Townsend has created films and television shows that many consider classics, including The Five Heartbeats (1991), The Meteor Man (1993), Holiday Heart (2000), and of course Hollywood Shuffle, which quickly catapulted him to international prominence. His personal journey is the ultimate story of an underdog succeeding against the odds; raised by a single mother of four in the gang and drug-infested West Side of Chicago. Townsend learned to survive the mean streets by using his wits, talents but also with the help of courageous people from the community that invested in him.

Townsend lives to inspire and give inner city youth hope and champion the teachers and community leaders that support them. This was evident in one of Townsend’s recent projects that he directed and produced called In The Hive (2012), which starred Michael Clarke Duncan in one of his last performances and Loretta Devine who received an NAACP Image Award nomination for her portrayal of the real life educator and activist, Vivian Saunders. It tells the story of an African American teenager named Xtra who is stuck in between poverty, absentee parents, the gang life that is drawing him in and the teachers who refuse to give up on him.


The trail-blazing linchpin of a sprawling African-American family of comic entertainers, it was multi-talented writer/director/producer Keenen Ivory Wayans (born June 8, 1958, in New York City) who was the first to achieve national prominence by successfully creating, launching and hosting the landmark In Living Color (1990 – 1994) comedy satire on Fox TV. This ignited and advanced the careers of not only his younger siblings Damon, Kim, Shawn and Marlon, but others of his extended family as well including Jennifer Lopez, Jim Carrey, and Jamie Foxx.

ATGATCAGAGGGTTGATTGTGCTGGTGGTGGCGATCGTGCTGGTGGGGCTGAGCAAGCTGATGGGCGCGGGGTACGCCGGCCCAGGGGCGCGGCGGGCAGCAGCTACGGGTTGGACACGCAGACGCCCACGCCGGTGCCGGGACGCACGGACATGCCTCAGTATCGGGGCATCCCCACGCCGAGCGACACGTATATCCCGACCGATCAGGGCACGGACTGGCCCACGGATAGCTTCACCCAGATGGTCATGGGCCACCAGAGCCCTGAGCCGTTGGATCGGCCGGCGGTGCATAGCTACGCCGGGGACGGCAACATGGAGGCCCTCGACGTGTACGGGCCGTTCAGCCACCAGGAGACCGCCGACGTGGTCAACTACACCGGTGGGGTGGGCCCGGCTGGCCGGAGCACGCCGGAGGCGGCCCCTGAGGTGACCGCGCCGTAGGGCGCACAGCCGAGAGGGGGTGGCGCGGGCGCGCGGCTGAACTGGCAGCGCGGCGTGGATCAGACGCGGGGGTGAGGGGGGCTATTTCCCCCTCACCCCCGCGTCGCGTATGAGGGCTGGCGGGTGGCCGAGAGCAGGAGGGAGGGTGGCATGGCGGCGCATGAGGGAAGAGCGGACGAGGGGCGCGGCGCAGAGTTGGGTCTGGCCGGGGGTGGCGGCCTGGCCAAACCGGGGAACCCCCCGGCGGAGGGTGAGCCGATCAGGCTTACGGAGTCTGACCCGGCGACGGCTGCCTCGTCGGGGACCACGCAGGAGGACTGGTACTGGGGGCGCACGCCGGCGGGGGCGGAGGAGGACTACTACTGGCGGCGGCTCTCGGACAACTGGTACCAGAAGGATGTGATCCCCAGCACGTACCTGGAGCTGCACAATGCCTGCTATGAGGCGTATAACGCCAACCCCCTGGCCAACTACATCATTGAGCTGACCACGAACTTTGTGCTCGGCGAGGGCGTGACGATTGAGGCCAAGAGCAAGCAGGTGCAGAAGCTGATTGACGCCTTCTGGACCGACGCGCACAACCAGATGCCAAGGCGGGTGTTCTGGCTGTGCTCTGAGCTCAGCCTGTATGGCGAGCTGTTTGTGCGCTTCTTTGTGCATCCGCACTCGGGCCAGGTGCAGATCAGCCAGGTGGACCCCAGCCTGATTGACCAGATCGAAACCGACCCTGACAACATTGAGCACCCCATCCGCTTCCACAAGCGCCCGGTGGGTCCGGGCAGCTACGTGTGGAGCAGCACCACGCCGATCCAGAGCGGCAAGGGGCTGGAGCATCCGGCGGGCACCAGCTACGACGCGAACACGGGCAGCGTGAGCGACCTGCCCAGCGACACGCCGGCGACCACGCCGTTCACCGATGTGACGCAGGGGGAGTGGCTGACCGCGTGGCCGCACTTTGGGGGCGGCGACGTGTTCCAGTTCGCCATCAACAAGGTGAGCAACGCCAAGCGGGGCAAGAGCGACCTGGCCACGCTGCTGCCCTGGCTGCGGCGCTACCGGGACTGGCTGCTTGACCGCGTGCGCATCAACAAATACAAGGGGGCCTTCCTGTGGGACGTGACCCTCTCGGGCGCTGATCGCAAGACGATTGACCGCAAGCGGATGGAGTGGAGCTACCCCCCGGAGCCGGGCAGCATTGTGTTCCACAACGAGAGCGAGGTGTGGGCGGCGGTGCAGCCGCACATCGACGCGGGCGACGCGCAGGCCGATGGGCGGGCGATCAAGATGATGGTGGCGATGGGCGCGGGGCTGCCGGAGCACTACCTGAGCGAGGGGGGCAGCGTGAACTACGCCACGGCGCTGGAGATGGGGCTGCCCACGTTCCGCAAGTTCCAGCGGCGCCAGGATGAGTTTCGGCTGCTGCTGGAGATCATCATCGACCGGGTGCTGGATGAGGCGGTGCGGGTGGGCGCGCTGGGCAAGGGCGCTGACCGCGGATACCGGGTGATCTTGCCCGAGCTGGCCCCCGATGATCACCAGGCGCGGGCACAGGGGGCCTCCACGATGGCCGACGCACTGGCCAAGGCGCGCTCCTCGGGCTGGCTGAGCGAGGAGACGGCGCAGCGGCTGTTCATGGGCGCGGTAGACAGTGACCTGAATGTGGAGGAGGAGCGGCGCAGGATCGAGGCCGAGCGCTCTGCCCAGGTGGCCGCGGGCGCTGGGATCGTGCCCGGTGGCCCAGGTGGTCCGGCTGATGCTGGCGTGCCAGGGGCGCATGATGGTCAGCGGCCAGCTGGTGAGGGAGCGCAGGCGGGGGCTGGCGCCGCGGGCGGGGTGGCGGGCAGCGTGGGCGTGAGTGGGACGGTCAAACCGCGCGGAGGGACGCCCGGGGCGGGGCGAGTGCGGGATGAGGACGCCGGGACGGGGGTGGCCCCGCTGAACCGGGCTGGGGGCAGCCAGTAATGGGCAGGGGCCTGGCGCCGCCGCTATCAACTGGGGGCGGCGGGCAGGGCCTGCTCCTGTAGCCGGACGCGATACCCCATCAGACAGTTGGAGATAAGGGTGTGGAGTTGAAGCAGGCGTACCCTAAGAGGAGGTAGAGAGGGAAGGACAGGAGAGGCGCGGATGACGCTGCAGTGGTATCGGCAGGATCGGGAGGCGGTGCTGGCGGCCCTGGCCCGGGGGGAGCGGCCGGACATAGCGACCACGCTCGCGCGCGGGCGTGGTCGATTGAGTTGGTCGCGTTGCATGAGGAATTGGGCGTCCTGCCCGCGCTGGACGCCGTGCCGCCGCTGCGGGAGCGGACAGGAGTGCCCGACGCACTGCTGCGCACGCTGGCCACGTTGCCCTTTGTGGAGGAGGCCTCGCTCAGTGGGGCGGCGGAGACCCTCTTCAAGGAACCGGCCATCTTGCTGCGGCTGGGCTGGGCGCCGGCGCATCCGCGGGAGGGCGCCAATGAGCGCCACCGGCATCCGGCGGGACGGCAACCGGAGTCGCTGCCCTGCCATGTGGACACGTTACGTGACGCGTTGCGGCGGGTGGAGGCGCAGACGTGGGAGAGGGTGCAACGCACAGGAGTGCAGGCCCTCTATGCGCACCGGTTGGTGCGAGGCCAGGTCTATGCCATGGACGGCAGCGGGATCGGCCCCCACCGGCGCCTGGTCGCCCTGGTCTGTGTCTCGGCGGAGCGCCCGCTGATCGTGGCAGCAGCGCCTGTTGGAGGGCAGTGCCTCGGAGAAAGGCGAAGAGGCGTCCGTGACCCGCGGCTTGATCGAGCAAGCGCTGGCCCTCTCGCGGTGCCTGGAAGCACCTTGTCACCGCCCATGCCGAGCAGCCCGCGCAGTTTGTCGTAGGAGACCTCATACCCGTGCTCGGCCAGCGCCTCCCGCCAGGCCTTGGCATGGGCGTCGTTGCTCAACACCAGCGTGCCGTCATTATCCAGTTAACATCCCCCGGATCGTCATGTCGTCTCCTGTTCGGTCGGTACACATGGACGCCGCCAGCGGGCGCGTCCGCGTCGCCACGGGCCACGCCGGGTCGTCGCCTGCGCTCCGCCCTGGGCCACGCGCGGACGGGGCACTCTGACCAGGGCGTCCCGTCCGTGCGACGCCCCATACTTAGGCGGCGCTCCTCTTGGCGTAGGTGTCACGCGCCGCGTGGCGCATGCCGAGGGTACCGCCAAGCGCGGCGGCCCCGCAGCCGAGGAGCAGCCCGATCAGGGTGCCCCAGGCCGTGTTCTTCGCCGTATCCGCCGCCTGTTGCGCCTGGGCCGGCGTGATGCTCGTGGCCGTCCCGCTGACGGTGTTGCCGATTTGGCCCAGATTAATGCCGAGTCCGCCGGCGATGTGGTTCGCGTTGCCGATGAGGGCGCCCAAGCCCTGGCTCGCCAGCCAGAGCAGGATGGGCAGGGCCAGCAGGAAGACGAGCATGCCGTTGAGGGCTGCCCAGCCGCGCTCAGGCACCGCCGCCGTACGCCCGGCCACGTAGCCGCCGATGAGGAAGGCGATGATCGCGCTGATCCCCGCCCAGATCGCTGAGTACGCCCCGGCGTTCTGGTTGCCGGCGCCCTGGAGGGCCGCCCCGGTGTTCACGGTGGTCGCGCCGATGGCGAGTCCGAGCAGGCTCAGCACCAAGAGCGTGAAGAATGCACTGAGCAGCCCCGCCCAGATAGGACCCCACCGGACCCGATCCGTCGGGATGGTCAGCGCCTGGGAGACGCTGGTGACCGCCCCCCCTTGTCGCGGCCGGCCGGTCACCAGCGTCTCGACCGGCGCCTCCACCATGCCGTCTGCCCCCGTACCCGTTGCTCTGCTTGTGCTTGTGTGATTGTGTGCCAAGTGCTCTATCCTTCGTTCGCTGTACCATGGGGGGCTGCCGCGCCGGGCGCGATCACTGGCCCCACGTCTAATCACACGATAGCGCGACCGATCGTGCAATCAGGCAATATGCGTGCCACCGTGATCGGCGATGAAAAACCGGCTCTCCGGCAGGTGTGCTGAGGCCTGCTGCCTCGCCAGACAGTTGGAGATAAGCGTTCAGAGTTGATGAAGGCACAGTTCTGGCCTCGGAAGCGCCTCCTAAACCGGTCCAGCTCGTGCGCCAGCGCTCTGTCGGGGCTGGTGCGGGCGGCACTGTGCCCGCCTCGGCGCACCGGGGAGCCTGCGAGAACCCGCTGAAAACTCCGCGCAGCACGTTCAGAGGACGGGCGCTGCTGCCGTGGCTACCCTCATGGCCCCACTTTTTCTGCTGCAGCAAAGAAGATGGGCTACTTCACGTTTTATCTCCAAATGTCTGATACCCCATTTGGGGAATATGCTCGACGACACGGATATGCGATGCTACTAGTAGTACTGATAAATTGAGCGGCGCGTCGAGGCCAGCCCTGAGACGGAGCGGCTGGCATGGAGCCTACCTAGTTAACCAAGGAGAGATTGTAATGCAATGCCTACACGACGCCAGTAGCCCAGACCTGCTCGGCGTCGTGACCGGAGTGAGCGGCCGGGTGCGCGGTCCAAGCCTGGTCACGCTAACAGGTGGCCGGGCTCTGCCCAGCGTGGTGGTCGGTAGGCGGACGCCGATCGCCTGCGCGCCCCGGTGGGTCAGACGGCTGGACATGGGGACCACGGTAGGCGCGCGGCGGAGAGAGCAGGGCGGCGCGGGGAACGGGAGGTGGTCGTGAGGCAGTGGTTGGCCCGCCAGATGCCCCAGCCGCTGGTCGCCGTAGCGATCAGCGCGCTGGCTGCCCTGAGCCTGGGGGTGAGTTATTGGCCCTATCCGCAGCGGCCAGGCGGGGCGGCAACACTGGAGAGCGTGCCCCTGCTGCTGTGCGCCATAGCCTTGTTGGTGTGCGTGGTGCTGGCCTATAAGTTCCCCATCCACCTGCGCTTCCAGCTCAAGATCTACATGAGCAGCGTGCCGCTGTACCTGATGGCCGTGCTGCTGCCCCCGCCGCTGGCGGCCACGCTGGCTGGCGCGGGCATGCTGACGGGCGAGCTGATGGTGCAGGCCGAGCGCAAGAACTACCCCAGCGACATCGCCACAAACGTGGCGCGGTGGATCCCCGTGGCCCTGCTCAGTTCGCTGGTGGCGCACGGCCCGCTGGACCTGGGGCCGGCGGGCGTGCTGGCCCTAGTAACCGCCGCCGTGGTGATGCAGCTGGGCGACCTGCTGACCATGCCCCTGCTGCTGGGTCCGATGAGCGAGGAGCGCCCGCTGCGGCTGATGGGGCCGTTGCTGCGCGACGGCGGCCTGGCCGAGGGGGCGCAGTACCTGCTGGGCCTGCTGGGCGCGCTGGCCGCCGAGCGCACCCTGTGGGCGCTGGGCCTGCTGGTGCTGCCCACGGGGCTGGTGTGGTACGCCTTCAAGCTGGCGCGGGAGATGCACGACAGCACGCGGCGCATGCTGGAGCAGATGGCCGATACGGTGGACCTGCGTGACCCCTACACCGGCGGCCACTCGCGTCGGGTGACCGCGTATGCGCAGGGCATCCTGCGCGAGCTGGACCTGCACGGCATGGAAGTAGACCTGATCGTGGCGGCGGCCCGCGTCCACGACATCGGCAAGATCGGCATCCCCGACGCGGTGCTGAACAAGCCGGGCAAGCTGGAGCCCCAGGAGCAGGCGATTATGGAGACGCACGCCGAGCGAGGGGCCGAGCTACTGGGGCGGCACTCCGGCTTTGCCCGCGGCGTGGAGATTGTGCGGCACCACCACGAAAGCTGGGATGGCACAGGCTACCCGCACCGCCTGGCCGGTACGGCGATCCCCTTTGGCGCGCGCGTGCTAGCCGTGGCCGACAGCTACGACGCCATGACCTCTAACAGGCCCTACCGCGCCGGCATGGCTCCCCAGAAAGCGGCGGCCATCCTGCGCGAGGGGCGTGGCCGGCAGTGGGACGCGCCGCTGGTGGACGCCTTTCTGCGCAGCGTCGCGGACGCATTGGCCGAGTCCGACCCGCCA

After being glimpsed in bit parts in such TV shows as CHiPs (NBC, 1977-1983) and Cheers (NBC, 1982-1993) and  the film Star 80 (Bob Fosse, 1983), in which he played a standup comic, he got his first real break in the sudsy TV drama For Love and Honor (NBC, 1983-1984), in which he had a recurring role as Pvt. Duke Johnson, who aspired to become a professional boxer. After hooking up with comedian Eddie Murphy and earning writing credit on the star’s raunchy live performance feature Eddie Murphy Raw (Robert Townsend, 1987), Keenen’s visibility rose. Partnering again with actor/director Robert Townsend, he had his first film hit with Hollywood Shuffle (1987).  He followed this with his directorial debut  I’m Gonna Git You Sucka (1988), in which he also had the starring role.